Netflix and the British Board of Film Certification (BBFC) have developed an algorithm that has automatically generated age ratings across the SVOD’s entire content library in the UK.
The regulatory body said that Netflix had become the first streaming service in the UK to carry a certified age rating on all TV seasons and feature films.
Over the course of two years, the algorithm scanned more than 10,00 films, documentaries and programmes and assigned them a rating of U, PG, 12A, 15 or 18 label.
David Austin, CEO of the BBFC, praised the move and urged other streamers to follow suit in tagging their content in accordance with its ratings. He said: “With people spending increasing amounts of time online, it’s more important than ever for families to have clear, consistent advice on content so they can choose well. This innovative partnership with one of the biggest services in the UK has allowed us to do just that – and we’re delighted that Netflix’s entire UK catalogue now carries BBFC age ratings, which people know and trust. No matter what families choose to watch, they can watch with confidence.”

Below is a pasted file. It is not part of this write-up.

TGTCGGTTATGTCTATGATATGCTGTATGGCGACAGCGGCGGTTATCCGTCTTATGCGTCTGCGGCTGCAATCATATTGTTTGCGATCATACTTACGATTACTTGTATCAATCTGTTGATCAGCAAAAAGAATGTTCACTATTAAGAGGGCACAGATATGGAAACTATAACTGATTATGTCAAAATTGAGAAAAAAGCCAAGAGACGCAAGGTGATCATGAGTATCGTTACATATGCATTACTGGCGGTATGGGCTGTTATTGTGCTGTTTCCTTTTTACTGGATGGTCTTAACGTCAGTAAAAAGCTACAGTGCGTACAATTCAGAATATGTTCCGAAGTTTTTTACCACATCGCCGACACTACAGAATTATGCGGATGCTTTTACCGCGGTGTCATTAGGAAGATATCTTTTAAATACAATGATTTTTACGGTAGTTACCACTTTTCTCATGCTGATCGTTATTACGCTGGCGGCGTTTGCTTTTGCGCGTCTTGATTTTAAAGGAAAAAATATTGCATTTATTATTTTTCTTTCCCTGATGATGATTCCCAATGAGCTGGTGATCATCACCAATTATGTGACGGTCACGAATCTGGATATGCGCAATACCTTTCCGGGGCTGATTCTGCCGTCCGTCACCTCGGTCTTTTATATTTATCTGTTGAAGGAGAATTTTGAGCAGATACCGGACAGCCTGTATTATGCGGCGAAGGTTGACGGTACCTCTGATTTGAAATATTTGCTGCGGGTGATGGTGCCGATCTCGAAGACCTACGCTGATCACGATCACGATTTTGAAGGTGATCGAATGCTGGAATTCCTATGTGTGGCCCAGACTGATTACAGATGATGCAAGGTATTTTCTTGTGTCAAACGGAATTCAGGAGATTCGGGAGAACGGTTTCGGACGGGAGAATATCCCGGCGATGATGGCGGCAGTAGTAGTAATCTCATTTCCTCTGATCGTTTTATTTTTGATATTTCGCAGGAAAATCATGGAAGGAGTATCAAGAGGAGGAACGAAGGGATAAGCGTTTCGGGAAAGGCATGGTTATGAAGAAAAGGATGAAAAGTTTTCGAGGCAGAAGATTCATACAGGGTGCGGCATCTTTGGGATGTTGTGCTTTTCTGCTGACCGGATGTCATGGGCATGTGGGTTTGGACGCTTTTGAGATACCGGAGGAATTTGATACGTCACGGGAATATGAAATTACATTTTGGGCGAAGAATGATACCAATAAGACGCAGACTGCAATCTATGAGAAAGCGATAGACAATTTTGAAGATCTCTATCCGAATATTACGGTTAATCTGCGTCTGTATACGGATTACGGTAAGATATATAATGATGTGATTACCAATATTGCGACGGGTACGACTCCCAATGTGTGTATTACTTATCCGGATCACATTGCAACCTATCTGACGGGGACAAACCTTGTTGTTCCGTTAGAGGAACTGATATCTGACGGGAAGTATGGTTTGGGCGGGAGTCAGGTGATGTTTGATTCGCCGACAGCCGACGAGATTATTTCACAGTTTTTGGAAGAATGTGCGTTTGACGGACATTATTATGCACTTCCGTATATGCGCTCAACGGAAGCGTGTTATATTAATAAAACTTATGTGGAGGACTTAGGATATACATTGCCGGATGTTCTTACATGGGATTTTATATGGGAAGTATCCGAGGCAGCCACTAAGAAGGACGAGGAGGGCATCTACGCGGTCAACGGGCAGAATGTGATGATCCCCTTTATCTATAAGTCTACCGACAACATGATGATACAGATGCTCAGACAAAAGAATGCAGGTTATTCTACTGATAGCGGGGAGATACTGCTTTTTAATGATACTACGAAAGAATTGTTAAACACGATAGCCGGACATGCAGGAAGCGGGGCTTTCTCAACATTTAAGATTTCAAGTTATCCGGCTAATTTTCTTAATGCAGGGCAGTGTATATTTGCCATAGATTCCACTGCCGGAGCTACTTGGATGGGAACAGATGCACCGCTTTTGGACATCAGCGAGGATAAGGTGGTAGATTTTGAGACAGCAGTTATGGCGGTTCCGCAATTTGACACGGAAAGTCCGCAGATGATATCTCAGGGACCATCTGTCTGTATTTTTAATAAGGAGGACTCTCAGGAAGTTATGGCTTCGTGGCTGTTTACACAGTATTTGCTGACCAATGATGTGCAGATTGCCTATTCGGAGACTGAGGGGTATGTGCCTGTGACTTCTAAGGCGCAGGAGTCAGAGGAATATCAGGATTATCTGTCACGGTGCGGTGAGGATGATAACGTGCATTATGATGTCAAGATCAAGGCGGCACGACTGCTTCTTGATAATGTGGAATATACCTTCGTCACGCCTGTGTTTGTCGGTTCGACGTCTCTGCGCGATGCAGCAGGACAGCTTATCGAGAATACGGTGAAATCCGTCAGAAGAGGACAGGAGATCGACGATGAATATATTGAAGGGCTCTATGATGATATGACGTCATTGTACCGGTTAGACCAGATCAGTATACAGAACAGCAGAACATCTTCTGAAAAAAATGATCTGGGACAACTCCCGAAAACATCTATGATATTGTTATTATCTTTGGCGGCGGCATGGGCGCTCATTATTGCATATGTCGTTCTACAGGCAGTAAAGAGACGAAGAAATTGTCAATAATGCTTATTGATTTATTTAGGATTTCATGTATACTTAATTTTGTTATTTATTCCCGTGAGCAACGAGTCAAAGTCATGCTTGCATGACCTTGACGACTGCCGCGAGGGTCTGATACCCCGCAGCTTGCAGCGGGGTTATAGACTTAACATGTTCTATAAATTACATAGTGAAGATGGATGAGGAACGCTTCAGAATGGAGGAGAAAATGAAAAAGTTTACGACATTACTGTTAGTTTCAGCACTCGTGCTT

Jessica Stansfield, director of ratings policy and compliance at Netflix, said: “We wanted our members to see the same trusted age ratings on our service as they recognise from cinema and DVD – to simplify the process of choosing content, however they watch. We’ve been working closely with the BBFC for nearly a decade now, and we’re excited that our partnership has moved to the next level.
“BBFC age ratings are trusted in the UK, and together we’re now providing our members with the information they need. Our continuing partnership with the BBFC allows us to ensure our members always press play on content that is right for them and their families.”
The move also coincides with the introduction of greater parental controls on Netflix. These new features include pin protection on individual profiles, the ability to personalise the profiles based on BBFC ratings, the ability to remove individual series by title, and a feature for parents to review what their children have been watching.
Caroline Dinenage, minister of state for Digital and Culture, said: “This government is committed to ensuring new technology is safe for everyone to enjoy and we are keen to see online platforms doing all they can to protect children.
“Putting the BBFC’s trusted ratings on all shows and films on Netflix will help parents and young people make the right choices to avoid age-inappropriate content. I welcome this partnership and urge more streaming services to take similar steps.”
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